Rhysling Revamp

Report from the committee on the June 2022 Survey

from the committee: Colleen Anderson, F. J. Bergmann, Deborah Davitt, Brian Garrison, and Geoffrey Landis

Where We Are

The Rhysling Awards are in their 45th year of recognizing excellent speculative poetry, presented by The Science Fiction and Fantasy Poetry Association (SFPA). Leaders have been monitoring the Rhysling Anthology as it grew along with membership numbers. The anthology has ballooned from 42 poems in 2002 to 180 poems in 2022. Continued growth would result in an anthology that is not feasible to print or read.

Growth of the Rhysling nominee list across 20 years

Every nominated and approved poem is included in the anthology (print and electronic). The anthology has served as the ballot that members use when voting for the award winners. This year’s anthology required space-saving techniques while preparing the print file. However, printing this year’s poems still required a book with more than 300 pages. The book would have been even bulkier if all 400+ members had offered up nominations. A sustainable award process is needed.

Where We Are Going

The overhaul is upon us. Ballot and anthology length are primary concerns that sparked this initiative. Future awards must provide a reasonable number of final nominees for members to read and consider. Likewise, future awards must allow for a printable anthology of reasonable size and cost. The Rhysling Revamp committee was formed to collect member input and propose revisions to the Rhysling awards process.

A first survey went out in June 2022. Members were asked to indicate their needs and preferences as the awards evolve. Responses will inform the proposed revisions and help SFPA leadership plan for operational needs.

Survey Results

120 members responded to the June 2022 survey. Responding members indicated specific numbers about their preference for anthology length as well as their level of agreement or disagreement on certain statements. Quantitative results are presented in the graphs below with explanation. To simplify the view, responses of “strongly agree” and “agree” are combined on each graph. “Strongly disagree” and “disagree” were similarly combined. Full data is available as a table at the end.

Short answer responses are considered in the qualitative analysis section.

Anthology Length: How to Set the Boundary

**On all graphs, the following options were combined to a single bar:
Agree and Strongly Agree = “Agree”
Disagree and Strongly Disagree = “Disagree”

To create a nominee list and anthology of a manageable length, respondents were most open to the idea of using a jury. Overall agreement was not quite a majority (49% agreeing) and disagreement was relatively low (33% disagreeing), indicating more favor than the other options considered.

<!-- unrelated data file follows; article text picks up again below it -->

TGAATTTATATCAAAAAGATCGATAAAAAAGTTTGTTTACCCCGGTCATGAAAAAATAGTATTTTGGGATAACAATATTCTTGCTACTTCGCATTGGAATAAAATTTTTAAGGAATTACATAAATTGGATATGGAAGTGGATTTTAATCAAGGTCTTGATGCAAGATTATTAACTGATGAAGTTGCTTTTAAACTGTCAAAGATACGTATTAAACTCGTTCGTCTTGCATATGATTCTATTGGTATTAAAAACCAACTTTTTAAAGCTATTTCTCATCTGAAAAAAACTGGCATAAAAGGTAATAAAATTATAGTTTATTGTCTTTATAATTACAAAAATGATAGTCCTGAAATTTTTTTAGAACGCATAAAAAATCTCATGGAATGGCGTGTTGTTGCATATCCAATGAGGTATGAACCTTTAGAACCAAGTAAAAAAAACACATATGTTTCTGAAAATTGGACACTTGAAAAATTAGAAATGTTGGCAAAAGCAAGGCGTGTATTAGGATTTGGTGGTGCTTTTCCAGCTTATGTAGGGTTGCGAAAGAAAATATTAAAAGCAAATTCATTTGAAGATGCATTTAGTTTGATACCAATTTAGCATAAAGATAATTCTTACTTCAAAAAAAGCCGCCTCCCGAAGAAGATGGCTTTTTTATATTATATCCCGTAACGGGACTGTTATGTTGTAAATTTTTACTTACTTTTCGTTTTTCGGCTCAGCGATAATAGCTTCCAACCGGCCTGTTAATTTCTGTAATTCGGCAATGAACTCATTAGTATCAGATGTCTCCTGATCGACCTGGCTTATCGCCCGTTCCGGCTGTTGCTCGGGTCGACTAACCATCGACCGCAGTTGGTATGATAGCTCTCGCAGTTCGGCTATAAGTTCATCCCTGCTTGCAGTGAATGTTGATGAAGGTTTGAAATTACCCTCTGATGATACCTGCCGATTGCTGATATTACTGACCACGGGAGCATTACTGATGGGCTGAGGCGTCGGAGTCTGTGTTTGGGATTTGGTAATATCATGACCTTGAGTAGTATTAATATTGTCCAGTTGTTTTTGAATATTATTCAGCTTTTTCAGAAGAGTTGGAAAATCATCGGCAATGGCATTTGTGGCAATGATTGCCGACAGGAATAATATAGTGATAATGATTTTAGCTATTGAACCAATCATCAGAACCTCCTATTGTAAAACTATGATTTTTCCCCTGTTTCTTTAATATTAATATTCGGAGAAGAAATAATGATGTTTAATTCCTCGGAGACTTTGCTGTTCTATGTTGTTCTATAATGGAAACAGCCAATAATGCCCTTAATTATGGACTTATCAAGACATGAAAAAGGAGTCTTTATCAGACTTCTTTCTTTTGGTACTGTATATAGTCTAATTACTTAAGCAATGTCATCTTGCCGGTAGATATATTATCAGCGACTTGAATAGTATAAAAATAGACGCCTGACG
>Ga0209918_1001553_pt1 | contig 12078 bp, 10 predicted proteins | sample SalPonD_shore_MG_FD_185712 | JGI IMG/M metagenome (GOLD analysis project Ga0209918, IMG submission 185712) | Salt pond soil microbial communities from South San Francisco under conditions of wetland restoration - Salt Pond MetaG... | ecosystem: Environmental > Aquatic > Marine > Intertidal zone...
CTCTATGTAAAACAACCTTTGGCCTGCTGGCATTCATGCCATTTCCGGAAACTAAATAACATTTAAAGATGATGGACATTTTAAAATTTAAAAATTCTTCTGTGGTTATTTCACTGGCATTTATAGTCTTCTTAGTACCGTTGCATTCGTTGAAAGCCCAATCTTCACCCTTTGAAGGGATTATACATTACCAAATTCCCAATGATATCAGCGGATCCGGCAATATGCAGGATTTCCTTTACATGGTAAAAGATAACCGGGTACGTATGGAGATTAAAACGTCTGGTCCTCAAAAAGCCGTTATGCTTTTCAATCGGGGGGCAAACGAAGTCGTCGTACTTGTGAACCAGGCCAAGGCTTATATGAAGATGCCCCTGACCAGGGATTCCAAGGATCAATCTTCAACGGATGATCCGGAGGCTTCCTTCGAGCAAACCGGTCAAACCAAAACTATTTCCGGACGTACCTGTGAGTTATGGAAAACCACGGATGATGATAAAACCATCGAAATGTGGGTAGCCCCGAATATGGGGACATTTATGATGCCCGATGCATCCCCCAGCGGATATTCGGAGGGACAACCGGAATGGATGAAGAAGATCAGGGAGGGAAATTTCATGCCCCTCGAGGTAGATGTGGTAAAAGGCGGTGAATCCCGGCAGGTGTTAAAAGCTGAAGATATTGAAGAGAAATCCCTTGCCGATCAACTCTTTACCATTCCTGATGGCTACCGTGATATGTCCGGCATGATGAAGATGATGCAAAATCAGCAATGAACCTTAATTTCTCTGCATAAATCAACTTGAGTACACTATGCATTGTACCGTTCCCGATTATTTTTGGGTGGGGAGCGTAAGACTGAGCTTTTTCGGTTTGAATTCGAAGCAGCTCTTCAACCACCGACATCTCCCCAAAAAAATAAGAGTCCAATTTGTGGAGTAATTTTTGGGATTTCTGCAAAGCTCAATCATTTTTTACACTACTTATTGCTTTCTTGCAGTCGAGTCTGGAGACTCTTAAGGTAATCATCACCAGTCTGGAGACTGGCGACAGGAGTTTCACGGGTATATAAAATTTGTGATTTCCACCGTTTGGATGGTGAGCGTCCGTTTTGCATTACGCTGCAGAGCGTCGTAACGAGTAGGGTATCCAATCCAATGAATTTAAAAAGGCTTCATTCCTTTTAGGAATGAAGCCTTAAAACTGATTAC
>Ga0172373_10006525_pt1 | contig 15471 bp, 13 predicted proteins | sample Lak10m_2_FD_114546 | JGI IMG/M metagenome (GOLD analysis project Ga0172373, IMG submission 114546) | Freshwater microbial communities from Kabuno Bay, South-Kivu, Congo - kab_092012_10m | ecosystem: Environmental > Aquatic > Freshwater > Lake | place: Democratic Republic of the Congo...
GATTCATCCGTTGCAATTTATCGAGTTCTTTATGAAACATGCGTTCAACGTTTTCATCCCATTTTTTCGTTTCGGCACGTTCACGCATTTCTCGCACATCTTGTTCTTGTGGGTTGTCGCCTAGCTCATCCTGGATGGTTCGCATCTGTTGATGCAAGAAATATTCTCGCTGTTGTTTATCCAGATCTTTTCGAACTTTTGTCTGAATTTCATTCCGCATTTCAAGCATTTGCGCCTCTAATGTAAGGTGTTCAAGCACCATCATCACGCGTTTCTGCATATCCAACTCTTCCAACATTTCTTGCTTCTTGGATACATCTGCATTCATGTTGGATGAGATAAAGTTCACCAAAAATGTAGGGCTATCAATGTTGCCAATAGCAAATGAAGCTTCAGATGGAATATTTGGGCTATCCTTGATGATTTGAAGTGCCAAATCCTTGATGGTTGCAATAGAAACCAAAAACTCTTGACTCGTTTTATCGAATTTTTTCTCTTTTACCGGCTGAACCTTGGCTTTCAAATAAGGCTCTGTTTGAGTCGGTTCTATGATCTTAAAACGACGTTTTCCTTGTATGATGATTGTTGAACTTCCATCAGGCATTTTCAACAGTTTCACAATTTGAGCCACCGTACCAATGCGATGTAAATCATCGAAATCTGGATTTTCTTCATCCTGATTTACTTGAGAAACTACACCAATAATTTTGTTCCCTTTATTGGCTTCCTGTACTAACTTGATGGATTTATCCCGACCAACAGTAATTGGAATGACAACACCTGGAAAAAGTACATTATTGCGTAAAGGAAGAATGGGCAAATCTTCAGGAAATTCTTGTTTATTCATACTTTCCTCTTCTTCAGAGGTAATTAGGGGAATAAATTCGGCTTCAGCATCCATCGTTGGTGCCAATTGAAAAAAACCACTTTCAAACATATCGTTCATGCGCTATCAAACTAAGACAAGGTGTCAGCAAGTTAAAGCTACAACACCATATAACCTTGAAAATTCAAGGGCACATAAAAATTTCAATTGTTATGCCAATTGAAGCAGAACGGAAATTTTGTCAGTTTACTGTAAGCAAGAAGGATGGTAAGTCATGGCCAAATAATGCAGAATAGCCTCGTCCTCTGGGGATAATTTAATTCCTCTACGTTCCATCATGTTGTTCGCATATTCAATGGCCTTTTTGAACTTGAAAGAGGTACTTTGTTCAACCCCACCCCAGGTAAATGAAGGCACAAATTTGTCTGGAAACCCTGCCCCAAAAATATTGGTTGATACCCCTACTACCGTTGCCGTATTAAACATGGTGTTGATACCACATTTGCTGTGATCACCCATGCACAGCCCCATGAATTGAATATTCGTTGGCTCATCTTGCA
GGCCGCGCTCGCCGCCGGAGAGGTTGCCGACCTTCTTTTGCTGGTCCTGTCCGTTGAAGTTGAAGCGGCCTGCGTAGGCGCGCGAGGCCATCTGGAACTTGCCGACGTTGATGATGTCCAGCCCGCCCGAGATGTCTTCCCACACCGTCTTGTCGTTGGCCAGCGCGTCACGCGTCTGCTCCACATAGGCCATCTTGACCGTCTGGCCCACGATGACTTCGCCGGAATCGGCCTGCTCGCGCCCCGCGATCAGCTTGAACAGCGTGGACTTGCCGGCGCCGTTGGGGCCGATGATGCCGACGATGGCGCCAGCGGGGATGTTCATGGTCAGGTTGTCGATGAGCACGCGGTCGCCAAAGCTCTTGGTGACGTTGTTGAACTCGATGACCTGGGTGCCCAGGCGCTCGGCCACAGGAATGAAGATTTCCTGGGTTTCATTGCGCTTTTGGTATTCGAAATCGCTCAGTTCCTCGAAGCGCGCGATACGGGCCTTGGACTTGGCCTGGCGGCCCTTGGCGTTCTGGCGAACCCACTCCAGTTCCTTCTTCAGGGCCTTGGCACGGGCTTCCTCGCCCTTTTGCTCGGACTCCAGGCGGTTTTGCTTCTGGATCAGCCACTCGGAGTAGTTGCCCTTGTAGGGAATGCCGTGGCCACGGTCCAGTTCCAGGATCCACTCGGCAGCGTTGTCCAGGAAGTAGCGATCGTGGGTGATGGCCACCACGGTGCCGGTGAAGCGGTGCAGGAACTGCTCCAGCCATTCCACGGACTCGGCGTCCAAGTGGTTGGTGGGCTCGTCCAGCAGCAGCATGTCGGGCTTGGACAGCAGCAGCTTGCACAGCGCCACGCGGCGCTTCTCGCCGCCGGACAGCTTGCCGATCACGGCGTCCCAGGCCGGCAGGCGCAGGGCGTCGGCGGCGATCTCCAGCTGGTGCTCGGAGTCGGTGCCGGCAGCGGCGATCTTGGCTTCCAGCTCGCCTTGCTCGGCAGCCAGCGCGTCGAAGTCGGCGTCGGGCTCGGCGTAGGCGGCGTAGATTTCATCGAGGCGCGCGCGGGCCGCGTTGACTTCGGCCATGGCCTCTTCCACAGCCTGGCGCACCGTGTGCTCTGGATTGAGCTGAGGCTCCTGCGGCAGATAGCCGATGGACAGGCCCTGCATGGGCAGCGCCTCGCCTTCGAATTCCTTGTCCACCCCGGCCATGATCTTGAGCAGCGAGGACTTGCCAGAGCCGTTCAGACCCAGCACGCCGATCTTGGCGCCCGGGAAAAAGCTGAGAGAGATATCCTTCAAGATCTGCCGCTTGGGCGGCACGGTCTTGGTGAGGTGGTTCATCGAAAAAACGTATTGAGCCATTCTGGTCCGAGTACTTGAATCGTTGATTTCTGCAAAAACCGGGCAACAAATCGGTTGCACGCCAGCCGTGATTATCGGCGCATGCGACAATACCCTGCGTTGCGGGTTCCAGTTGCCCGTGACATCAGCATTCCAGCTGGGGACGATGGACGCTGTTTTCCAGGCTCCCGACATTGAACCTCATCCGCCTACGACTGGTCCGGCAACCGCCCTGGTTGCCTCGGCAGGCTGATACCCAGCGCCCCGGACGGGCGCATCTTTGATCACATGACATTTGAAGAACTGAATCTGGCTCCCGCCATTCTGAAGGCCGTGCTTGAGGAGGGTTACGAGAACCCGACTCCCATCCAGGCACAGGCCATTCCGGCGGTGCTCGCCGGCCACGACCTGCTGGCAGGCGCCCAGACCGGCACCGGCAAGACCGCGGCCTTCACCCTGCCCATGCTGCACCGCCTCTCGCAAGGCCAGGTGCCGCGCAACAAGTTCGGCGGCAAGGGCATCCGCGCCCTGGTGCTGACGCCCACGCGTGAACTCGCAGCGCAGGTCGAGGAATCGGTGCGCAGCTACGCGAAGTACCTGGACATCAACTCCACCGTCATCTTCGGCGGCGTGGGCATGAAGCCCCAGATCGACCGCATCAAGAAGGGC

Only 38% of respondents agree that poems should require two nominations to make the final list, while slightly more respondents (39%) disagreed with that statement.

Some responding members indicated a willingness to give up print copies for voting (38% disagree that it is important to receive a paper copy for voting). However, individuals were not receptive to creating an abridged anthology after voting solely on an electronic ballot (41% disagree).

Respondents were strongly against the possibility of decreasing the number of nominations allowed to each member (21% agree, 63% disagree). Respondents were mixed on whether a poem should need to receive multiple nominations to make the ballot (38% agree, 39% disagree).

Anthology Length: How Many Poems to Include

In considering how many poems to include in each category, about a quarter of respondents indicated that 25 would be too many. About a quarter indicated a preference for somewhere close to 50 poems. Not many would want the anthology to go above 50. It is unclear whether the preference would be to have the two categories contain the same number of poems on the final list of nominees.

The questions about the size of an abridged anthology will not be considered due to the lack of support for that possibility (bottom of page 5 on the PDF printout).

Additional Nomination Considerations

Responses were scattered regarding the logistics of having the list of nominated poets appear online. (This practice may contribute in a minor way to creating a longer ballot, but could not be the sole fix to maintaining a smaller ballot.) The idea of offering members the opportunity to nominate more poems also received scattered responses. Of all the questions, the least popular idea was to have final winners selected by a jury (70% disagree) instead of having all members vote. The practical and member-supported way forward appears to be using a jury during the selection of nominees.


A continual discussion point among members is the question of “double dipping” on awards. Most respondents support that Elgin-length poems not be considered for the Rhysling (64%). A slight majority agree at setting a maximum line length for the Rhysling (53%), which would be consistent with considering extra-long poems being only eligible for the Elgins. On the other side of the spectrum, there is generally support (49%) for Dwarf Stars to be the only award that can catch the 1-10 line poems. Only 25% of respondents disagreed about keeping Dwarf-Stars-eligible poems out of the Rhyslings.

There was very little support for adjusting the length definitions, but lots of ambivalence showing in the swell of neutral responses (44%).